Darrow Miller and Friends

Wisdom: The False and the True

Do you really know what wisdom is?

debonairFor example, sometimes we speak of “worldy wisdom,” as in, “There’s a real debonair fellow. That guy has lots of worldy wisdom.” But in Proverbs, worldly wisdom means human wisdom that sets itself up in contrast with God’s wisdom.

Worldly wisdom is actually an illusion. It’s folly masquerading as wisdom, a stylish display without virtue. There’s no such thing as wisdom apart from God.

Worldly wisdom is an illusion, but its effects are very real. It leads to destruction. It takes the fool to an undesirable destination. Proverbs shows us this again and again.

True wisdom is derived from revelation, God’s self-disclosure in the creation and in the Scripture. In fact, wisdom entails both revelation and reason. Both are necessary elements to true wisdom.

Reason without revelation leads to worldly “wisdom” which ends in impoverishment of soul, intellect, and even cultural life. We see this in entire societies deeply influenced by materialism.

Revelation without reason, on the other hand, leads to anti-intellectualism, at the very least, and social tyranny at worst. This is the product of religions that deny the comprehensiveness, or the authority, of God’s self-disclosure.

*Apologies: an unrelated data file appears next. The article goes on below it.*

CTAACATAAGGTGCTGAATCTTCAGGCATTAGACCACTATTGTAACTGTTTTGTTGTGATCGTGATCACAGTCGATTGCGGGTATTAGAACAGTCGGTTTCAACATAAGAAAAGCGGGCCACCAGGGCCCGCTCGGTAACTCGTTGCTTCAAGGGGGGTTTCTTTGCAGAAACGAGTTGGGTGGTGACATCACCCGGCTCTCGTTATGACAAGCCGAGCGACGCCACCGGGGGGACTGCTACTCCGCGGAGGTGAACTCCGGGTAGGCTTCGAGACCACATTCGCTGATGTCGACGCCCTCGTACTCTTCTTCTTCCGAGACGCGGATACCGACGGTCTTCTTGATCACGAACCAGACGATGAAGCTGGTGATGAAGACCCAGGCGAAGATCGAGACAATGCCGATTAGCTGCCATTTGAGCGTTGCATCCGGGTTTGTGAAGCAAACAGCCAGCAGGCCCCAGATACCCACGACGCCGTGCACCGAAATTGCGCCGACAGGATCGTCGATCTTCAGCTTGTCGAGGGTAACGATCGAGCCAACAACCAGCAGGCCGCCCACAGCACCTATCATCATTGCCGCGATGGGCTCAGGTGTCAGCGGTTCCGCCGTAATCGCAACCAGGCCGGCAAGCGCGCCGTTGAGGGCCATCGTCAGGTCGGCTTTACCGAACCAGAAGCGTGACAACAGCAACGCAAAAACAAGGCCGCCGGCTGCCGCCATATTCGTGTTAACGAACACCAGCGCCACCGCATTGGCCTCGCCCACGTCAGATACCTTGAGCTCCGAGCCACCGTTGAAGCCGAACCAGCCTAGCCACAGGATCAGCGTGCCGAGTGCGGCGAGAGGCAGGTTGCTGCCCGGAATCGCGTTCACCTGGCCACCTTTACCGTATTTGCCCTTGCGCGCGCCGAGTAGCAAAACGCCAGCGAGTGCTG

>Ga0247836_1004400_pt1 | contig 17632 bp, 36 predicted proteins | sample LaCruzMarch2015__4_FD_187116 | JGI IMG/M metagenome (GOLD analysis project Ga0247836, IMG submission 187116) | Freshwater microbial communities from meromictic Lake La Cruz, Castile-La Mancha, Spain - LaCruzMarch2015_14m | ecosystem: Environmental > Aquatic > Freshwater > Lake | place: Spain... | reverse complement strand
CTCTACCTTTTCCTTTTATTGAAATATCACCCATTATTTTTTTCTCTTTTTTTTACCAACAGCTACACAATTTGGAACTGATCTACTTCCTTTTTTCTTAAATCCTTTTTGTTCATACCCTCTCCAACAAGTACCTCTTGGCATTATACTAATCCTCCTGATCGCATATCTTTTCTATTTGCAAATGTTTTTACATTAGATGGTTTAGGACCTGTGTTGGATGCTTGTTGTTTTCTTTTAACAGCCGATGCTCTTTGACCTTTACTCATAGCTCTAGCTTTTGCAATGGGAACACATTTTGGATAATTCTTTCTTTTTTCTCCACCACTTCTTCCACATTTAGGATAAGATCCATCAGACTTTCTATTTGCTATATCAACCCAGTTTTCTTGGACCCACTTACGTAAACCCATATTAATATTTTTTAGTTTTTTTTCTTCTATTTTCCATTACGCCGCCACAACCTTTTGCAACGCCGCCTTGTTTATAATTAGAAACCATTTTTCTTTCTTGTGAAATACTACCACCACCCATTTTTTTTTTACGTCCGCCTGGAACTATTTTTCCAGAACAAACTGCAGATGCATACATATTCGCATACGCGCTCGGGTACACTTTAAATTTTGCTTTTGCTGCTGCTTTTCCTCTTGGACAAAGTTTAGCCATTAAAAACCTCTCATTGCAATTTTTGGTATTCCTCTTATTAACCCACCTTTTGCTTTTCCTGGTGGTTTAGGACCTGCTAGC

Human beings are the creation of God. As such, they are dependent on God for everything, including wisdom. When humans deny God and build their solutions on man, their attempts to answer the basic questions of existence, morality, and beauty end in folly. This is another way to say that worldly wisdom leads to illusion.

An ancient writer put it this way:

If we refuse to admit that we are sinners, we live in a world of illusion. Truth becomes a stranger to us. But if we freely admit that we have sinned, we find God utterly reliable and straightforward – he stands ready to forgive our sins and make us thoroughly clean from all that is evil. For if we take up the attitude ‘we have not sinned,’ we flatly deny God’s diagnosis of our condition and cut ourselves off from what he has to say to us. 1 John 1:9-10 PHILLIPS

What does God say about our condition? We are sinners! We are separated from God by our sin. The person who says “I’m not a sinner” is denying reality, creating a counterfeit reality. Such a person is inventing an illusionary world in their mind.

In June 2004, a company called Linden Labs created Second Life, an online virtual world. A new user creates an avatar to represent himself and interacts with the avatars of other users in this virtual world. The program intentionally promotes the “freedom” of living in a complete illusion.

Second Life has a million active users. One can only imagine the fallout to real-world relationships, the erosion of virtues such as personal responsibility, the hours and hours of wasted time that accompany such folly perpetuated on such a grand scale. (To paraphrase Winston Churchill, “Never has so much been spent by so many to so little effect.”)

Relative to the world’s population, Second Life participants are a tiny group. But many, many people create a less vivid, yet no less dangerous, illusionary world. To deny God or his diagnosis is to create a counterfeit world.

If we want to be wise, if we want to benefit from God’s wisdom, our lives must be framed by revelation and reality